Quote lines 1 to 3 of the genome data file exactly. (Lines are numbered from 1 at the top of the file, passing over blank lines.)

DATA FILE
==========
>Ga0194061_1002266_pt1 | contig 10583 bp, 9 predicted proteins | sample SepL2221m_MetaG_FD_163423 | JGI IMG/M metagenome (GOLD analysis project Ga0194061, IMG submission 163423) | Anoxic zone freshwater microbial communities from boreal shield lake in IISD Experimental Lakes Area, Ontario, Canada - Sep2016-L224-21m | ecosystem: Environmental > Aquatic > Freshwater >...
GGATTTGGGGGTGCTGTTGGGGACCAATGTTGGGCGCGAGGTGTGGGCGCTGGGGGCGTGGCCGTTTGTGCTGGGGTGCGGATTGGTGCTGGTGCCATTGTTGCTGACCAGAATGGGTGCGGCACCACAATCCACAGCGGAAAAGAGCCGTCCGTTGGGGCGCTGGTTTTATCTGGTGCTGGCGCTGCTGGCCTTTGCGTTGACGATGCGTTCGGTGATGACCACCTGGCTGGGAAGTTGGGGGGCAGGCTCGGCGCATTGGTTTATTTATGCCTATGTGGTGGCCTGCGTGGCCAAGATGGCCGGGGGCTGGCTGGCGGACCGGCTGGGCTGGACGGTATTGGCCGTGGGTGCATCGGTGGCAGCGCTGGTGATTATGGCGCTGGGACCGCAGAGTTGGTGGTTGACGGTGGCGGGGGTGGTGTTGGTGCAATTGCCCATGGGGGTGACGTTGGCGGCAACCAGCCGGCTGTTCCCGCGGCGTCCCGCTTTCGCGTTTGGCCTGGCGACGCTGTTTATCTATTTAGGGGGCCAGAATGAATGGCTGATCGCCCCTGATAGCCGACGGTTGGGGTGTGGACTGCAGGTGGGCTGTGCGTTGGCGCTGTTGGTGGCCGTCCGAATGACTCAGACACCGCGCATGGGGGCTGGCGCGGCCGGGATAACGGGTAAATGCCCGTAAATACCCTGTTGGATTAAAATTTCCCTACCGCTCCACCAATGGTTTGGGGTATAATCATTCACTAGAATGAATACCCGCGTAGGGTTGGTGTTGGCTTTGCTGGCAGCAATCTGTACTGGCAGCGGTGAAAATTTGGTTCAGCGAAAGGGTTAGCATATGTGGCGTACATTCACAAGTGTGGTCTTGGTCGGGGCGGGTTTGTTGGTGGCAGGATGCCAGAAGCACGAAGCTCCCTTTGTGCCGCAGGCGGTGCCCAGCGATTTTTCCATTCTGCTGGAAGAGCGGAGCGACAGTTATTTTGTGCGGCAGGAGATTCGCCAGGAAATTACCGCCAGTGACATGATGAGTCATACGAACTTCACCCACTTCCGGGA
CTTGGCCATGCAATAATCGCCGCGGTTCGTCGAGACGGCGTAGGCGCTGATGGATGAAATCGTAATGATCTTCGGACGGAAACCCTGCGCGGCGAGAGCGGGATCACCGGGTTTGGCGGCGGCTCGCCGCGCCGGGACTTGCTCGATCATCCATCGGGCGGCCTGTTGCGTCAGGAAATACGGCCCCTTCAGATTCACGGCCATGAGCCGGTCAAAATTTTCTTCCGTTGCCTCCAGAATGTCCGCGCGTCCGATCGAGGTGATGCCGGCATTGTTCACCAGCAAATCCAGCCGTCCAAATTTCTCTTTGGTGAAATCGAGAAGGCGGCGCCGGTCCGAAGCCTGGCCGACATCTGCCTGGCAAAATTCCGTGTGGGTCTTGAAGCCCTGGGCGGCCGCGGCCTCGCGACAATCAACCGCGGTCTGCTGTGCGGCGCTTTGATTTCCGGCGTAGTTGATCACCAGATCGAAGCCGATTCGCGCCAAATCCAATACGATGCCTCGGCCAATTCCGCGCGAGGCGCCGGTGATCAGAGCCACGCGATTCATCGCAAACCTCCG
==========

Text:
>Ga0194061_1002266_pt1 | contig 10583 bp, 9 predicted proteins | sample SepL2221m_MetaG_FD_163423 | JGI IMG/M metagenome (GOLD analysis project Ga0194061, IMG submission 163423) | Anoxic zone freshwater microbial communities from boreal shield lake in IISD Experimental Lakes Area, Ontario, Canada - Sep2016-L224-21m | ecosystem: Environmental > Aquatic > Freshwater >...
GGATTTGGGGGTGCTGTTGGGGACCAATGTTGGGCGCGAGGTGTGGGCGCTGGGGGCGTGGCCGTTTGTGCTGGGGTGCGGATTGGTGCTGGTGCCATTGTTGCTGACCAGAATGGGTGCGGCACCACAATCCACAGCGGAAAAGAGCCGTCCGTTGGGGCGCTGGTTTTATCTGGTGCTGGCGCTGCTGGCCTTTGCGTTGACGATGCGTTCGGTGATGACCACCTGGCTGGGAAGTTGGGGGGCAGGCTCGGCGCATTGGTTTATTTATGCCTATGTGGTGGCCTGCGTGGCCAAGATGGCCGGGGGCTGGCTGGCGGACCGGCTGGGCTGGACGGTATTGGCCGTGGGTGCATCGGTGGCAGCGCTGGTGATTATGGCGCTGGGACCGCAGAGTTGGTGGTTGACGGTGGCGGGGGTGGTGTTGGTGCAATTGCCCATGGGGGTGACGTTGGCGGCAACCAGCCGGCTGTTCCCGCGGCGTCCCGCTTTCGCGTTTGGCCTGGCGACGCTGTTTATCTATTTAGGGGGCCAGAATGAATGGCTGATCGCCCCTGATAGCCGACGGTTGGGGTGTGGACTGCAGGTGGGCTGTGCGTTGGCGCTGTTGGTGGCCGTCCGAATGACTCAGACACCGCGCATGGGGGCTGGCGCGGCCGGGATAACGGGTAAATGCCCGTAAATACCCTGTTGGATTAAAATTTCCCTACCGCTCCACCAATGGTTTGGGGTATAATCATTCACTAGAATGAATACCCGCGTAGGGTTGGTGTTGGCTTTGCTGGCAGCAATCTGTACTGGCAGCGGTGAAAATTTGGTTCAGCGAAAGGGTTAGCATATGTGGCGTACATTCACAAGTGTGGTCTTGGTCGGGGCGGGTTTGTTGGTGGCAGGATGCCAGAAGCACGAAGCTCCCTTTGTGCCGCAGGCGGTGCCCAGCGATTTTTCCATTCTGCTGGAAGAGCGGAGCGACAGTTATTTTGTGCGGCAGGAGATTCGCCAGGAAATTACCGCCAGTGACATGATGAGTCATACGAACTTCACCCACTTCCGGGA
CTTGGCCATGCAATAATCGCCGCGGTTCGTCGAGACGGCGTAGGCGCTGATGGATGAAATCGTAATGATCTTCGGACGGAAACCCTGCGCGGCGAGAGCGGGATCACCGGGTTTGGCGGCGGCTCGCCGCGCCGGGACTTGCTCGATCATCCATCGGGCGGCCTGTTGCGTCAGGAAATACGGCCCCTTCAGATTCACGGCCATGAGCCGGTCAAAATTTTCTTCCGTTGCCTCCAGAATGTCCGCGCGTCCGATCGAGGTGATGCCGGCATTGTTCACCAGCAAATCCAGCCGTCCAAATTTCTCTTTGGTGAAATCGAGAAGGCGGCGCCGGTCCGAAGCCTGGCCGACATCTGCCTGGCAAAATTCCGTGTGGGTCTTGAAGCCCTGGGCGGCCGCGGCCTCGCGACAATCAACCGCGGTCTGCTGTGCGGCGCTTTGATTTCCGGCGTAGTTGATCACCAGATCGAAGCCGATTCGCGCCAAATCCAATACGATGCCTCGGCCAATTCCGCGCGAGGCGCCGGTGATCAGAGCCACGCGATTCATCGCAAACCTCCG